Think about the dirtiest, grimiest, germiest places in your home.
Your bathroom probably came to mind first, followed by places like the kitchen sink or your floor.
But your pet's food bowl is also surprisingly nasty. In fact, the National Sanitation Foundation listed it as the fourth germiest place in your home.
It may sound like needless worrying, but there are serious health concerns for your pet if you let them eat out of an empty bowl.
As the American Kennel Club's chief veterinary officer Dr. Jerry Klein put it, "you wouldn't leave food out for your family and children for 12 hours and think it's OK to eat it."
Do I need to wash my pet's bowl?
The answer is not so obvious to everyone, but it's a definite yes.
Just like you wouldn't feel comfortable eating off a plate with baked-on residue from an earlier meal, it's not safe for your pet to chow down on their food crumbs day after day.
Because dogs and cats use their tongues to scoop up food, they're at an even greater risk of scooping up that unhealthy bacteria from the bottom of their bowls.
And there are some gross diseases lurking down there.
"What kind of bacteria grow in the bowls depends on factors like the environment, exposure and oral hygiene of the animal," said Burkholder and Conway.
Salmonella and E. Coli are two major concerns for dirty food bowls, while a water dish can grow Serratia Marcesens, a kind of pink slime that can cause pneumonia.
Avoiding those and protecting your pet should be reason enough to start washing your pet's bowl.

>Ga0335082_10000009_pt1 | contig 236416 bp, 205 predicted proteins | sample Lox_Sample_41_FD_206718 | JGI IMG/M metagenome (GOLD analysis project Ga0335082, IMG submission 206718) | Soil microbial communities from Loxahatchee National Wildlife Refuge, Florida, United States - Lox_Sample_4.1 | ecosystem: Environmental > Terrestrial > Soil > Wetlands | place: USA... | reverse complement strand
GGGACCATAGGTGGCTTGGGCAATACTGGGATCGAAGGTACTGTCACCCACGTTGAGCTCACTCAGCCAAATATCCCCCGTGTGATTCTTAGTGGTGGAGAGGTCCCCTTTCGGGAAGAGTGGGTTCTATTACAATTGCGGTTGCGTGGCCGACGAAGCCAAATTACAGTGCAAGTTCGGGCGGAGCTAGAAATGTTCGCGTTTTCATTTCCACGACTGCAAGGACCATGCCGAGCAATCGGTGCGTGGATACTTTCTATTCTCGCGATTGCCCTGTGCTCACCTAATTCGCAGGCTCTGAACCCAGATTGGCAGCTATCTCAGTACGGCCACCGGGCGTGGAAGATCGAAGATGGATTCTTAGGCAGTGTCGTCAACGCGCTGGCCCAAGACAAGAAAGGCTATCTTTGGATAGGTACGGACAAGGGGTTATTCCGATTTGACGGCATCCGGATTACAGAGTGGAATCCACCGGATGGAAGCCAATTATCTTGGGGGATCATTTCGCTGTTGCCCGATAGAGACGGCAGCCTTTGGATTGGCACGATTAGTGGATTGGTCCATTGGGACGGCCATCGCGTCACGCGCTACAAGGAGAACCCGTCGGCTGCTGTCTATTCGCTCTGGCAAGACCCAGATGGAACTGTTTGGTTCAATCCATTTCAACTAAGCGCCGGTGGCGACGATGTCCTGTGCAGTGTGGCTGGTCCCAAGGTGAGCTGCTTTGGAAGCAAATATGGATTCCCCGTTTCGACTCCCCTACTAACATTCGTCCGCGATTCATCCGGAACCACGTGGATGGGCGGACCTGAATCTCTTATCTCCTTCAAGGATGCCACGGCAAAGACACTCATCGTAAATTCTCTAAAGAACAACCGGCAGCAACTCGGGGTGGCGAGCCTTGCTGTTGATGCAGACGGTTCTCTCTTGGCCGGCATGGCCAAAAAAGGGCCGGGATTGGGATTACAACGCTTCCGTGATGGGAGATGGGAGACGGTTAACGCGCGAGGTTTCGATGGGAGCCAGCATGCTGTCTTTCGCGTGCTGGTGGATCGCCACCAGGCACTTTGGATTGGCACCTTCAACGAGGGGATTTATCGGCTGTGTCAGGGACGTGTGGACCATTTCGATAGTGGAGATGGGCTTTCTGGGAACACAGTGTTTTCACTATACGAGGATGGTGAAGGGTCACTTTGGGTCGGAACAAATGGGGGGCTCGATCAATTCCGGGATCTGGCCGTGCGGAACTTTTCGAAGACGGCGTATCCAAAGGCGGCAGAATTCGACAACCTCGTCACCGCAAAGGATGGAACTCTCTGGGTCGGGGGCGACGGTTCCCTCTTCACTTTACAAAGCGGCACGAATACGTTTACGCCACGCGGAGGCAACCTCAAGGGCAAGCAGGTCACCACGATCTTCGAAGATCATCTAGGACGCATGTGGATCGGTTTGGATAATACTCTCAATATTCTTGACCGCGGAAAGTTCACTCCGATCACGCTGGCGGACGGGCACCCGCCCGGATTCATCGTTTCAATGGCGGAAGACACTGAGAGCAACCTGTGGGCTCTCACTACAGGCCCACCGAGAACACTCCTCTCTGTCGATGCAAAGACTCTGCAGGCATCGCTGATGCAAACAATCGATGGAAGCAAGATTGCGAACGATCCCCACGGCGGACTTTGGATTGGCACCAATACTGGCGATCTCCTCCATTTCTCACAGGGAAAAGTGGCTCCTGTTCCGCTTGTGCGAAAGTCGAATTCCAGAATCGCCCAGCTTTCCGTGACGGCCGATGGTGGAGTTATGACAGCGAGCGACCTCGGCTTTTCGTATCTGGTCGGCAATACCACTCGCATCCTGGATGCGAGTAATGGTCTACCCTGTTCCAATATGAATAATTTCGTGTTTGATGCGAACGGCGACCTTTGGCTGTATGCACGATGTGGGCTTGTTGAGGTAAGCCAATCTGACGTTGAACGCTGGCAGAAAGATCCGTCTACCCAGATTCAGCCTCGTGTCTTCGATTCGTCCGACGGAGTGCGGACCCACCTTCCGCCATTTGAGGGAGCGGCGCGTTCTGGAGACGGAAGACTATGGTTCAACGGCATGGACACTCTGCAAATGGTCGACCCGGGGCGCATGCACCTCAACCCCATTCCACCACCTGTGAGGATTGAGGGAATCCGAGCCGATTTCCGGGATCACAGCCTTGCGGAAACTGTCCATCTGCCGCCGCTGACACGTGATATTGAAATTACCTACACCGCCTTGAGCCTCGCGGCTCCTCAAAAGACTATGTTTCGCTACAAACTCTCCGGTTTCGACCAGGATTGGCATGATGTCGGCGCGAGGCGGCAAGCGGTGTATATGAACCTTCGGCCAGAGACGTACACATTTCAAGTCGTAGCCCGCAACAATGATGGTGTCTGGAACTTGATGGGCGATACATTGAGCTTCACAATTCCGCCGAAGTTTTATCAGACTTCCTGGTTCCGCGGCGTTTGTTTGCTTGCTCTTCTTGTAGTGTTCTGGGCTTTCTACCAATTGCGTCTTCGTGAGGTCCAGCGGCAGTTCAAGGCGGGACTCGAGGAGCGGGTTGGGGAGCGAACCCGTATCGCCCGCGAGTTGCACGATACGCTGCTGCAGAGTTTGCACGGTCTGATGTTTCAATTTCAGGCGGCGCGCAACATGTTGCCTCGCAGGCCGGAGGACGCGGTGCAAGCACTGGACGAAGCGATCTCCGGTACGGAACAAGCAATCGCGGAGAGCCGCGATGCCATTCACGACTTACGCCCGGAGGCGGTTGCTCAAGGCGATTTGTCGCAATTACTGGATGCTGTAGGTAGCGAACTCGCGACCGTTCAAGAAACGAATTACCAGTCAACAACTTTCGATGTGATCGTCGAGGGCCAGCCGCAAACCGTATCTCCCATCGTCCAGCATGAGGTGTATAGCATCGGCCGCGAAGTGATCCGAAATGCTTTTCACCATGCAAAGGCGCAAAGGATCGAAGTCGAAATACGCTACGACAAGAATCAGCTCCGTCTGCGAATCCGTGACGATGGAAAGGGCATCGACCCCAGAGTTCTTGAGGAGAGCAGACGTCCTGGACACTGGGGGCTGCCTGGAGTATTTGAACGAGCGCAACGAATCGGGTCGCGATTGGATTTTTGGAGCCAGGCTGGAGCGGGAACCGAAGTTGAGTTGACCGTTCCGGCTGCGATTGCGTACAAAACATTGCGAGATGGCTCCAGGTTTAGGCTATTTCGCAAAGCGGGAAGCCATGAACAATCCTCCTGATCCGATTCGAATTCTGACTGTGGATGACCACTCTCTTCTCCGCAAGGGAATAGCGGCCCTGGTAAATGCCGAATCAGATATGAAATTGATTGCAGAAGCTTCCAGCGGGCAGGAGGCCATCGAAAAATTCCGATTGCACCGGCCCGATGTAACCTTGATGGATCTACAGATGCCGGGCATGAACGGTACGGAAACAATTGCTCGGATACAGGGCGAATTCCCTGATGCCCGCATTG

How often should I wash my pet's food bowl?
The Center for Veterinary Medicine offers this strict but safe cleaning schedule for your pet's food bowl:
- Wash the food bowl after every meal with hot, soapy water.
- Wash the water bowl the same way every few days.
- Wash your hands with soap and water before and after handling any pet food.
If you feed your pet raw food, you should be extra dilligent about cleaning the bowl after each meal.
Pet-safe dish soap or detergent is strong enough to clean the bowl. Just make sure you scrape off any lingering food bits or film.
Feel free to wash the bowl in a dishwasher (if it's safe to do so) unless you share the home with a baby or a family member with a suppressed immune system.
If you keep your bowls on a placemat, be sure to wash that at least weekly.
Choosing a bowl made of stainless steel or porcelain will keep it clean longer. Other materials can scratch, making space for bacteria to grow inside the dish.
There are other safety tips to keep in mind about your pet's food: moist food should only stay out for two hours at most, and dry food should be kept inside a plastic container in a cool, dry place.
If just thinking about all this cleaning has you stressed out, there are convenient and pet-safe compostable bowls that are worth trying.